Monday, May 9, 2016

The Political Beliefs of Mental Health Counselors

On more than a few occasions, I've heard clients and prospective clients talk about avoiding counseling because they expected the counselor to impose a biased worldview.  This has been particularly notable among politically or religiously conservative clients.  Apparently, some of them have been exposed to the same stereotypes about counselors that those of us who work in the profession have been exposed to; the image of a liberal intellectual--perhaps formerly a hippie--who is vaguely spiritual but clearly opposed to organized religion, espousing a worldview of moral relativism.  

But is there any truth to these stereotypes?  If so, is there any evidence that they impact the quality or nature of the therapeutic relationship between counselor and client?

To find out, I started by looking for research published in peer-reviewed professional journals that might shed light on the political beliefs of mental health professionals.  I discovered that in previous studies the majority of social workers, clinical and counseling psychologists, school counselors, and professional counselors and counselor educators identified as politically liberal, which wasn't very surprising.

What I was surprised to discover is how little research I could find on the implications of this correlation.  How does the dominance of liberal political ideology impact the field of mental health counseling?  How does it affect interactions between counselor and client?  How does it manifest in the classrooms of counseling students?  How does it influence what and how counseling researchers explore?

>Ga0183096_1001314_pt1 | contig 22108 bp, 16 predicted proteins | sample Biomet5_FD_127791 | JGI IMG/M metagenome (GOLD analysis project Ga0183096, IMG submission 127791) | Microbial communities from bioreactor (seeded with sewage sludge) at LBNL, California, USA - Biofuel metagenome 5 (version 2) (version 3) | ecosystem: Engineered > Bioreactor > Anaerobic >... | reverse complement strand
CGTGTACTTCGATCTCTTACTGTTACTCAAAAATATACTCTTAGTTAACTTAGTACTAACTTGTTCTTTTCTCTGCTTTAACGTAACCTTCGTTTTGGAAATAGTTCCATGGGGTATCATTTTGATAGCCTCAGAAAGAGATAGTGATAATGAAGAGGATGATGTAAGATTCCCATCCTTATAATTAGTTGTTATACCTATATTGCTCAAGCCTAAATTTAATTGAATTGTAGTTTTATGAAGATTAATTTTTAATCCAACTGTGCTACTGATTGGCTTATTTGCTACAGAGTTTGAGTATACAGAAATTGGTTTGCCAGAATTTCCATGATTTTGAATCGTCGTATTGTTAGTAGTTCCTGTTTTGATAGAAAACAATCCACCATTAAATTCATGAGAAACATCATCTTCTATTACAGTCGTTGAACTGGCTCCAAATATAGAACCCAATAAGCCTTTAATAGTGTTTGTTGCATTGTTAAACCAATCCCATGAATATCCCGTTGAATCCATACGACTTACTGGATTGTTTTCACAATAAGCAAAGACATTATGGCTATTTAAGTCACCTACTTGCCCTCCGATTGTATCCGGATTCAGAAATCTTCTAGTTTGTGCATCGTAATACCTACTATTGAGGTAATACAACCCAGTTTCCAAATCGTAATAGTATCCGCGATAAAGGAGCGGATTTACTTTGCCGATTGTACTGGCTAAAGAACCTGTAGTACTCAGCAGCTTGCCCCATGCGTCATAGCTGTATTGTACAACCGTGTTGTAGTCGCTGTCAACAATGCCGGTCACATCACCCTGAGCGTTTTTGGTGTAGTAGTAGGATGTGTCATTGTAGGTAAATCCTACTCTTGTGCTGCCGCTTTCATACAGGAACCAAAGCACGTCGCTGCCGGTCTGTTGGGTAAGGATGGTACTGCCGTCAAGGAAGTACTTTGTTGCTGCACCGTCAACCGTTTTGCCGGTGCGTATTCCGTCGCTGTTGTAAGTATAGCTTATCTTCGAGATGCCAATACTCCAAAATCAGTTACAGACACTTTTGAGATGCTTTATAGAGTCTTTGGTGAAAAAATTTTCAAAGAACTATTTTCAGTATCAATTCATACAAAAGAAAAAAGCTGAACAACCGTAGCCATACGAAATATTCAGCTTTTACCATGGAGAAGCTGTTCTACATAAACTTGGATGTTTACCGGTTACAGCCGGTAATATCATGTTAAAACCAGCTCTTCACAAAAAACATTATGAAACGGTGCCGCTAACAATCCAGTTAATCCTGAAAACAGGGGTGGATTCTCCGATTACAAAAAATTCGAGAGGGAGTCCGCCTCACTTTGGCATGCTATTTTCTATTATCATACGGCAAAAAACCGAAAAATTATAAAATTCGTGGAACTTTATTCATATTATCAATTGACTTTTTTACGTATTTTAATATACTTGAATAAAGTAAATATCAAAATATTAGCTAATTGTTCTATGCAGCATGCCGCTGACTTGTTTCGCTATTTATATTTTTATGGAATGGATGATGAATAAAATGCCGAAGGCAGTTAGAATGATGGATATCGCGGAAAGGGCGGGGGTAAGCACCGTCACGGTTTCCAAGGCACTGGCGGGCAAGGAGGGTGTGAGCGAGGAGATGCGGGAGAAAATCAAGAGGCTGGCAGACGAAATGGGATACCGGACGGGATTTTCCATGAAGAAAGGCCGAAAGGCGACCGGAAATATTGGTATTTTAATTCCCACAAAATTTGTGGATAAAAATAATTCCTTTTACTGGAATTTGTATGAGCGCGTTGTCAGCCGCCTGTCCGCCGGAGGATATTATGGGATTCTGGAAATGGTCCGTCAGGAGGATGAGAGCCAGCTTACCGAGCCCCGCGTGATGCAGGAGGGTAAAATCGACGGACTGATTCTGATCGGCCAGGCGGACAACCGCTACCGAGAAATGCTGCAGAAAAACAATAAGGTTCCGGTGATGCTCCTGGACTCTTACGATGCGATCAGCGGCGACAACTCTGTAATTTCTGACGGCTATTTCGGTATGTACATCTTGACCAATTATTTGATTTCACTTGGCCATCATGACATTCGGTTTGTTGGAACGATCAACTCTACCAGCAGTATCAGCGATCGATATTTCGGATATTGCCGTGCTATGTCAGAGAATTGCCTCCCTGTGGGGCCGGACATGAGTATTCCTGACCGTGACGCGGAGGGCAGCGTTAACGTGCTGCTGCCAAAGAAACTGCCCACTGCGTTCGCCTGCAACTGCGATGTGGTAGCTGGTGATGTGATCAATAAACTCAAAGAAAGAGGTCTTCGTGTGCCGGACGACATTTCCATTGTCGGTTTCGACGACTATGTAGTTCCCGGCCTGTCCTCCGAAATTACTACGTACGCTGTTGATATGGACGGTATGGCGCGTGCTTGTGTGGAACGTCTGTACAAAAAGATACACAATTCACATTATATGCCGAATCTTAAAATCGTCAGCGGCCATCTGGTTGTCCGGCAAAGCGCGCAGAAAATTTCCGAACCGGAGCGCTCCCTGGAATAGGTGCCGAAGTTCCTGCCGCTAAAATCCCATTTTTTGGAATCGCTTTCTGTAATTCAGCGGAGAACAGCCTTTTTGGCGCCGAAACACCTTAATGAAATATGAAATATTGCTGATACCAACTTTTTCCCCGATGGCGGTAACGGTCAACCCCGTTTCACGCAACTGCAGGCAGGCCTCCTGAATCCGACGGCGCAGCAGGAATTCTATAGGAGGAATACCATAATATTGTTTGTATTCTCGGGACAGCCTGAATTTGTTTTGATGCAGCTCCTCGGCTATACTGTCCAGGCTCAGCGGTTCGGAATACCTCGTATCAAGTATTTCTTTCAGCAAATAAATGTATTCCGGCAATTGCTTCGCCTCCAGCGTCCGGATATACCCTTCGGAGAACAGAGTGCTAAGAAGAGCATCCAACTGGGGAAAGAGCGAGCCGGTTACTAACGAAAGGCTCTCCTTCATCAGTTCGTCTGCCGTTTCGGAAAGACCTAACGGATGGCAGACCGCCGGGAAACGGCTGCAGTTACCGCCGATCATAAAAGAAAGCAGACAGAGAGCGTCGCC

I decided these might be some interesting questions to explore, so I designed the first in what may be a series of studies designed to at least partially answer these questions.  I started with exploring the question of how political ideology might influence counseling sessions.  I wanted to see if there was any connection between the political beliefs of Licensed Mental Health Counselors and their preferred counseling theories.

Basically, counseling theories are beliefs and assumptions about people and their problems, and more specifically how to help people accomplish their goals.  For readers who are not already familiar with them, let me offer a brief summary of theses approaches:

  • Cognitive-Behavioral: Teach people strategies to identify unhealthy thoughts and behaviors and replace them with healthier alternatives.
  • Experiential: Provide people with therapeutic experiences that help them to resolve emotional problems.
  • Humanistic, Existential, and Constructivist: Help people tap into their internal resources by finding meaning or purpose, identifying what they really want or need, and/or adopting strategies or stories that help them accomplish their goals.
  • Mindfulness-Based: Teach people to be aware in the present moment of their thoughts and emotions without judging them.
  • Psychodynamic: Help people develop insight into the developmental experiences and subconscious processes that contribute to their present suffering so that those patterns can be interrupted.